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Bajufondo, the eternal challenge of composing music from River Plate roots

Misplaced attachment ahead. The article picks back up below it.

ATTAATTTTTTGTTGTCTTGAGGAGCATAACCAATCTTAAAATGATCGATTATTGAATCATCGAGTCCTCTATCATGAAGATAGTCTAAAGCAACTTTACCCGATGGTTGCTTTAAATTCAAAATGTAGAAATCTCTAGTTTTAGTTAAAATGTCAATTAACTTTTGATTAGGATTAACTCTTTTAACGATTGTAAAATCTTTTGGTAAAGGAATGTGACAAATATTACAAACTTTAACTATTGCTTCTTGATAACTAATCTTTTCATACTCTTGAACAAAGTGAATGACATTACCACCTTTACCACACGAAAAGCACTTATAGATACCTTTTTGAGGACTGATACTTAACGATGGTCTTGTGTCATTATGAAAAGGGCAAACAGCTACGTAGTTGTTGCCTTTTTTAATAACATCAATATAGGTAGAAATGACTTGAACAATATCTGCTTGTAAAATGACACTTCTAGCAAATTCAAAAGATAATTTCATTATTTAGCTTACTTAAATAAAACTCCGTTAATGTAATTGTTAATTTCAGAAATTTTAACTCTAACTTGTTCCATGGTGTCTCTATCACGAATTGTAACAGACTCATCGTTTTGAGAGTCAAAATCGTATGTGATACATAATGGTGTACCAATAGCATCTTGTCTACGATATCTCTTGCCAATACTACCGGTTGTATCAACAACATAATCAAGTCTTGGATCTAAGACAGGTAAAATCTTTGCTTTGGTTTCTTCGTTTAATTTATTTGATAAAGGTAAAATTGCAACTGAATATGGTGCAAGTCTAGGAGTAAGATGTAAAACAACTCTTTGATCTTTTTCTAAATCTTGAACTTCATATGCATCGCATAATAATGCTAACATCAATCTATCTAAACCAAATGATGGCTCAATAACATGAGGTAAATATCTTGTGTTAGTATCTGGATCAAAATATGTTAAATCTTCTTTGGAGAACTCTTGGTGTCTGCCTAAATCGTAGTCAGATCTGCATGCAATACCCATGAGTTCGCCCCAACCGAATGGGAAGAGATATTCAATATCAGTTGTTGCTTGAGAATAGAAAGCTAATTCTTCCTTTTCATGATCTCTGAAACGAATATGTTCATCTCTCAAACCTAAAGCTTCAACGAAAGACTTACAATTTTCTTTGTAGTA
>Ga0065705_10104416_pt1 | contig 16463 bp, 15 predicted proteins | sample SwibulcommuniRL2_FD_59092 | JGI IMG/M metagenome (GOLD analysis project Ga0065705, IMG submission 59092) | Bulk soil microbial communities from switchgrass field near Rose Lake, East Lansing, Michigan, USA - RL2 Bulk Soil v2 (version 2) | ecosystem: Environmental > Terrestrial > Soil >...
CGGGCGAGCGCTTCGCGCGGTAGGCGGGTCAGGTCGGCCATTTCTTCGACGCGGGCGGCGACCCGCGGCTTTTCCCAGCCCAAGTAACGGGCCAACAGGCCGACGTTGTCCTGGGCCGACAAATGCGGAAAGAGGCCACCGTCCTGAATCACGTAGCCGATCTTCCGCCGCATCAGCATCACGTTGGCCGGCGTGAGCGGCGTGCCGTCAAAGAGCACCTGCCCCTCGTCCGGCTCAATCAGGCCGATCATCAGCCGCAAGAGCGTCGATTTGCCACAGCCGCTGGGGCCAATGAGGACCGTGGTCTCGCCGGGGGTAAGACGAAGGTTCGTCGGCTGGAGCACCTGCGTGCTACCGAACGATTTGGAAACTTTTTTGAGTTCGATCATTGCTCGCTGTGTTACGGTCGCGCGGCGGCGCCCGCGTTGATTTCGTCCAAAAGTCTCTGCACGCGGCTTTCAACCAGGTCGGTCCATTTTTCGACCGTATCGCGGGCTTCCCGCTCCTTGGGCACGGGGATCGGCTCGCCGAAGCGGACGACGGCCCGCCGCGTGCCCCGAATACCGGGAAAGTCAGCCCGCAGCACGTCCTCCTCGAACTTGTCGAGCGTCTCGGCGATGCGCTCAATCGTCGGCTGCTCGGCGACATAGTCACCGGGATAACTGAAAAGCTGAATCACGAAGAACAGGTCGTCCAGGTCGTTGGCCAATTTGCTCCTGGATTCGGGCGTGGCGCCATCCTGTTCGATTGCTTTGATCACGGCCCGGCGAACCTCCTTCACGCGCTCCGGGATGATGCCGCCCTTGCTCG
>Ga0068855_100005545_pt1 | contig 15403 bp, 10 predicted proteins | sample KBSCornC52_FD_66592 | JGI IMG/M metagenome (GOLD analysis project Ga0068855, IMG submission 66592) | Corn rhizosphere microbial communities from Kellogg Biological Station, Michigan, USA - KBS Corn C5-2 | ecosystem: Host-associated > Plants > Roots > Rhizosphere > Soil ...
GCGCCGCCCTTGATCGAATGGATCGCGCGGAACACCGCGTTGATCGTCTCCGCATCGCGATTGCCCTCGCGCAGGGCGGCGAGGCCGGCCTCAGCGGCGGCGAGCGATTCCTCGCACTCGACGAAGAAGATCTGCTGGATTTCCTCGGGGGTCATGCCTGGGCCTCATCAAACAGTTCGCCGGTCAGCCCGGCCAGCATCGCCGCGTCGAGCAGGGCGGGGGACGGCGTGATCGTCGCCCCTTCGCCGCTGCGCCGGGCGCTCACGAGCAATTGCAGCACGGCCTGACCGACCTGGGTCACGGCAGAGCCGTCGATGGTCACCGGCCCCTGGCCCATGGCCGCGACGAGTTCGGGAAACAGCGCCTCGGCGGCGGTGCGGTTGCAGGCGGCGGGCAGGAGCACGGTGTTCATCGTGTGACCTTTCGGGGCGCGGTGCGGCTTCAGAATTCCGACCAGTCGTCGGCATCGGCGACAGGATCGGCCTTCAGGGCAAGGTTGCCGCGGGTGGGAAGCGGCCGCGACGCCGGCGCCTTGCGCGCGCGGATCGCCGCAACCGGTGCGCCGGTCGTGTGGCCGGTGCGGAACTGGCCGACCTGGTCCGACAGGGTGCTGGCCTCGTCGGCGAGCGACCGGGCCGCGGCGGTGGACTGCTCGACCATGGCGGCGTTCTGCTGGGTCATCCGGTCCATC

Montevideo, December 8 (EFE). – “From Zitarrosa to Tom Waits”. This is how Argentine Gustavo Santaolala responds when asked about musicians he would like to produce at some point in his long career, a sample of eclecticism that he also conveyed to the Bajofondo group, which he founded with Uruguayan Juan Campodonico. Although the band was born in 2001 under the title Electronic Tango, they have always eluded that index and evolved with the constant challenge of composing and performing, abandoning the comfort zone of repeating a successful product, but always with their solid identity in Rio de la Plata. Both receive Efe in the studio where Bagofondo is training to start a four-concert tour between Uruguay and Argentina, where he is not only reuniting with his fans, but also among its eight members, since the Covid-19 epidemic cut off the promotion of the album “Aura”, which was published in End of 2019. Concerts in Montevideo (December 9) and Punta del Este (11), in Uruguay, Concepcion del Uruguay (14) and Buenos Aires (16), in Argentina, on the occasion of the live agenda of this group, which, in addition, is already working On her next album during the production of the album of the young Argentinian Ragman Yesi A. Musica in Pandemia “What united us is the example of making music together, either to play or to record, and since each of us has other activities separately, this moment is always a moment of celebration and personal and artistic joy ‘,” the two-time Academy Award winner for the soundtrack explains about this encounter. From “Brokeback Mountain” and “Babylon.” “Aura”, Bajofondo’s fourth studio album, after “Bajofondo Tango Club” (2002), “Mar dulce” (2007) and “Presente” (2013), released in 2019 And it’s only been performed at two concerts in Montevideo and Buenos Aires due to the pandemic, so, says Santalalla (voice and guitar), “it’s as if it’s been paused and now we’re releasing the pause button and we’ll resume there.” Despite that downside, “It is from this kind of crisis that it also seems to connect with other things,” explains Campodónico (voice, guitar, programming), producer of, among others, Jorge Drexler, No Te Va Gustar or El Cuarteto de Nos. A very important part of what we do, the activity has continued there. We live in quarantine, it’s part of our job,” explains El Peyote member Asesino, who qualifies as an exciting “time” to reconnect with the public directly. Santaulala insists, “Nothing compares to being together and playing live.” RIOPLATENSE ENERGY After a meeting between the two in Madrid, Bagofondo was born as evidence of its place of origin, “this dialogue between the two banks of the currency, namely Argentina and Uruguay,” comments Campodonico, who, at the time, admitted that it was also an “inquiry into our roots and our cultural identity”. For his part, the Los Angeles-based composer notes that the band is what they are today due to a mixture of Argentina and Uruguay. “We are very similar brothers, but we are different and this gives a vital richness to the music and the unique band,” says Santalalla until he emphatically asserts that the group would be completely “different” if it were only one gender group. He smiles: “For now, we probably won’t be together anymore.” Five other musicians, Luciano Superviel (piano, keyboards and grub), Martin Ferris (bandoneon), Javier Cassala (violin), Gabriel Casacoberta (bass), Juan Manuel Ramirez (drums), and Veronica Luza, responsible for the visual part of the concerts, a proposal will be shown The entire “Bajofundera” is on stage. Umbrella has been protecting musicians like Elvis Costello, Nelly Furtado, Mala Rodriguez or more recently Natalia Oreiro in previous jobs, all of whom are “very different from each other,” but threw themselves “to play the bass field,” explains Campodonico. When asked, as in a game of fantasy, the uncles of other artists—contemporary or non-contemporary—who would like to work with him, the Uruguayan admits that they are “countless,” because he and Santalala are “very music lovers.” With names like Dave Gahan or Nick appearing. Cave or Damon Albarn, amid the scent of incense that surrounds the interview, the mind that has worked with many of the most prominent artists in Latin American music in recent decades remembers the album. “From Ushuaia to La Quiaca”, which he produced for fellow countryman Leon Gecko, before summarizing in “From Zitarrosa to Tom Waits” all the nuances that run through Bajofondo’s music from its River Plate roots. Concepción M. Moreno (c) EFE . Agency

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